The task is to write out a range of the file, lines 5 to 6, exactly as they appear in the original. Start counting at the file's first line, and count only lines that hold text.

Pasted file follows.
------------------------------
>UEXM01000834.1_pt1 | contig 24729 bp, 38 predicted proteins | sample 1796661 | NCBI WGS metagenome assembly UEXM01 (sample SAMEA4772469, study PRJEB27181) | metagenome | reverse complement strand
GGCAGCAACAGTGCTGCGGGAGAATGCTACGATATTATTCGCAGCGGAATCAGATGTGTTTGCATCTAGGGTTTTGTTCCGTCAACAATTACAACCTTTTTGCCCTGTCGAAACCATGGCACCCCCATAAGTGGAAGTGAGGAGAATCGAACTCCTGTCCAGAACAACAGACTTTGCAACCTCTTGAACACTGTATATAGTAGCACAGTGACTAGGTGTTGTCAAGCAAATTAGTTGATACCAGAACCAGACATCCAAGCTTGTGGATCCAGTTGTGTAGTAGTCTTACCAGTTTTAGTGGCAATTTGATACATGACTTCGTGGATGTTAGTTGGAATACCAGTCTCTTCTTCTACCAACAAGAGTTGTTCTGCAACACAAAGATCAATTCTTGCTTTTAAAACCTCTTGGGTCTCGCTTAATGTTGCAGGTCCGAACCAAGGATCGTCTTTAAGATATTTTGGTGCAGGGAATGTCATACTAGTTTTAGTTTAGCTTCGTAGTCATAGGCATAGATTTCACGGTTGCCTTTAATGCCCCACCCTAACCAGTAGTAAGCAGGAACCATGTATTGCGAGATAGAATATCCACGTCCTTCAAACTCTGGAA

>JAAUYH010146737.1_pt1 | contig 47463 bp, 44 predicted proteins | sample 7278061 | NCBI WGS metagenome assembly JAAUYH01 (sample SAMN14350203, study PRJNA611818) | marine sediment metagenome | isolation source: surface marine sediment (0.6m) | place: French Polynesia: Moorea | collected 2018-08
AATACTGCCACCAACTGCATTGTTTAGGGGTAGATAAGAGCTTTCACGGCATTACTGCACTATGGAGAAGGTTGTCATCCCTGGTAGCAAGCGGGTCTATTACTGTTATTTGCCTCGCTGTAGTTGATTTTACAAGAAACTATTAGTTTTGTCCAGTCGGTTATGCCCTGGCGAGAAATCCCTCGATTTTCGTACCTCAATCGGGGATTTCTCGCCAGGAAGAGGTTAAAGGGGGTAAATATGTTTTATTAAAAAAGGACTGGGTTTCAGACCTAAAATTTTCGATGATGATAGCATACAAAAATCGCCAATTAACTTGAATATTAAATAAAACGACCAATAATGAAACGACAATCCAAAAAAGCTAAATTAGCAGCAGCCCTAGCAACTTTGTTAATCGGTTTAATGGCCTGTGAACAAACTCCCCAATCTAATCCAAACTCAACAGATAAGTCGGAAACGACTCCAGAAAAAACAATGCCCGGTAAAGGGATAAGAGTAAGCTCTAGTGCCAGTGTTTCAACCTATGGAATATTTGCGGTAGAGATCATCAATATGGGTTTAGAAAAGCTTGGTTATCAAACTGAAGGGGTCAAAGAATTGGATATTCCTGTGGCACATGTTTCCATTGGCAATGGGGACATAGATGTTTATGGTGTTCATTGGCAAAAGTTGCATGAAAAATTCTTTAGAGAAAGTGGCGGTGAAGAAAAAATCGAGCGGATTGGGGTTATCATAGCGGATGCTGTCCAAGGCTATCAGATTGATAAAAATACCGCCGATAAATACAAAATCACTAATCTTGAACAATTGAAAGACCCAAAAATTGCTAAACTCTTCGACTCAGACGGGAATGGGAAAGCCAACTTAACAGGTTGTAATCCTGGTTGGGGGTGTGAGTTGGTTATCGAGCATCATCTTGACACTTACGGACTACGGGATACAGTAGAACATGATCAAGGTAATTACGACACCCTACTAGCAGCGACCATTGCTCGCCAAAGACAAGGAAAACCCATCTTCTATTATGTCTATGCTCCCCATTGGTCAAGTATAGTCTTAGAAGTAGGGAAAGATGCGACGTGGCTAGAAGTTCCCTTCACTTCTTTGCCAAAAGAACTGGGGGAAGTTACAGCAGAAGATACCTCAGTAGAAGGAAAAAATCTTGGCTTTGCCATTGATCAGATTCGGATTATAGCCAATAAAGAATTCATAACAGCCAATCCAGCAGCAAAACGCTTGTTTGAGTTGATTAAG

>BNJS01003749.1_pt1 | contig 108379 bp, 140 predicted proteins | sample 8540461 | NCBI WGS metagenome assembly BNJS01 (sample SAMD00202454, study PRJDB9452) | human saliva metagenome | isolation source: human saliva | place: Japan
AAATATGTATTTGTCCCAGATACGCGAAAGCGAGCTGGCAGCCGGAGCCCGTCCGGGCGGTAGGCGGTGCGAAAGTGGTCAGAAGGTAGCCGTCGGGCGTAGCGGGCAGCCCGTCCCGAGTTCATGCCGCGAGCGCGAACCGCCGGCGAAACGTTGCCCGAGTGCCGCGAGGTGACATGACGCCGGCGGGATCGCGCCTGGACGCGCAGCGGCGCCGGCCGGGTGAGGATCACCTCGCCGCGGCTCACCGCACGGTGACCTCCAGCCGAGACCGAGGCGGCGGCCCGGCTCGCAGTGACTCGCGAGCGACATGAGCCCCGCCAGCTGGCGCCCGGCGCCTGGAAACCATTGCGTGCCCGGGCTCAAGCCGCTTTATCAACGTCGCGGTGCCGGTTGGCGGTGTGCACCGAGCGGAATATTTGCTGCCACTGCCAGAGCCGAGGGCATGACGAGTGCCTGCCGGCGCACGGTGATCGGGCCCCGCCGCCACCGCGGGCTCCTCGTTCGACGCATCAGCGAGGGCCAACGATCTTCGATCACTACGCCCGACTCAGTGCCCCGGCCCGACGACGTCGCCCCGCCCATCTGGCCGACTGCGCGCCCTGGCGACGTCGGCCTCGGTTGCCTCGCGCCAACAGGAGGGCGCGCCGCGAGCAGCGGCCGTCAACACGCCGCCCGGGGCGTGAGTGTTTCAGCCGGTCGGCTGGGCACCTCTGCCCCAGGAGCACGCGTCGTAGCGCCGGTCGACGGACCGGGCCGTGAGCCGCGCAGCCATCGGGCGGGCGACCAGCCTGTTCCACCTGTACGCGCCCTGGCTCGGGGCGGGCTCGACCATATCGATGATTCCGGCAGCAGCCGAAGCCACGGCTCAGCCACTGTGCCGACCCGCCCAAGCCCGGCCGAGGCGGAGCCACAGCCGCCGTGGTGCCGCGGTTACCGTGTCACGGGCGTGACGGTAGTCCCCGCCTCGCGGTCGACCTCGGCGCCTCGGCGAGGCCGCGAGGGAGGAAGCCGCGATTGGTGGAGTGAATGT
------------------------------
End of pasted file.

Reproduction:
>BNJS01003749.1_pt1 | contig 108379 bp, 140 predicted proteins | sample 8540461 | NCBI WGS metagenome assembly BNJS01 (sample SAMD00202454, study PRJDB9452) | human saliva metagenome | isolation source: human saliva | place: Japan
AAATATGTATTTGTCCCAGATACGCGAAAGCGAGCTGGCAGCCGGAGCCCGTCCGGGCGGTAGGCGGTGCGAAAGTGGTCAGAAGGTAGCCGTCGGGCGTAGCGGGCAGCCCGTCCCGAGTTCATGCCGCGAGCGCGAACCGCCGGCGAAACGTTGCCCGAGTGCCGCGAGGTGACATGACGCCGGCGGGATCGCGCCTGGACGCGCAGCGGCGCCGGCCGGGTGAGGATCACCTCGCCGCGGCTCACCGCACGGTGACCTCCAGCCGAGACCGAGGCGGCGGCCCGGCTCGCAGTGACTCGCGAGCGACATGAGCCCCGCCAGCTGGCGCCCGGCGCCTGGAAACCATTGCGTGCCCGGGCTCAAGCCGCTTTATCAACGTCGCGGTGCCGGTTGGCGGTGTGCACCGAGCGGAATATTTGCTGCCACTGCCAGAGCCGAGGGCATGACGAGTGCCTGCCGGCGCACGGTGATCGGGCCCCGCCGCCACCGCGGGCTCCTCGTTCGACGCATCAGCGAGGGCCAACGATCTTCGATCACTACGCCCGACTCAGTGCCCCGGCCCGACGACGTCGCCCCGCCCATCTGGCCGACTGCGCGCCCTGGCGACGTCGGCCTCGGTTGCCTCGCGCCAACAGGAGGGCGCGCCGCGAGCAGCGGCCGTCAACACGCCGCCCGGGGCGTGAGTGTTTCAGCCGGTCGGCTGGGCACCTCTGCCCCAGGAGCACGCGTCGTAGCGCCGGTCGACGGACCGGGCCGTGAGCCGCGCAGCCATCGGGCGGGCGACCAGCCTGTTCCACCTGTACGCGCCCTGGCTCGGGGCGGGCTCGACCATATCGATGATTCCGGCAGCAGCCGAAGCCACGGCTCAGCCACTGTGCCGACCCGCCCAAGCCCGGCCGAGGCGGAGCCACAGCCGCCGTGGTGCCGCGGTTACCGTGTCACGGGCGTGACGGTAGTCCCCGCCTCGCGGTCGACCTCGGCGCCTCGGCGAGGCCGCGAGGGAGGAAGCCGCGATTGGTGGAGTGAATGT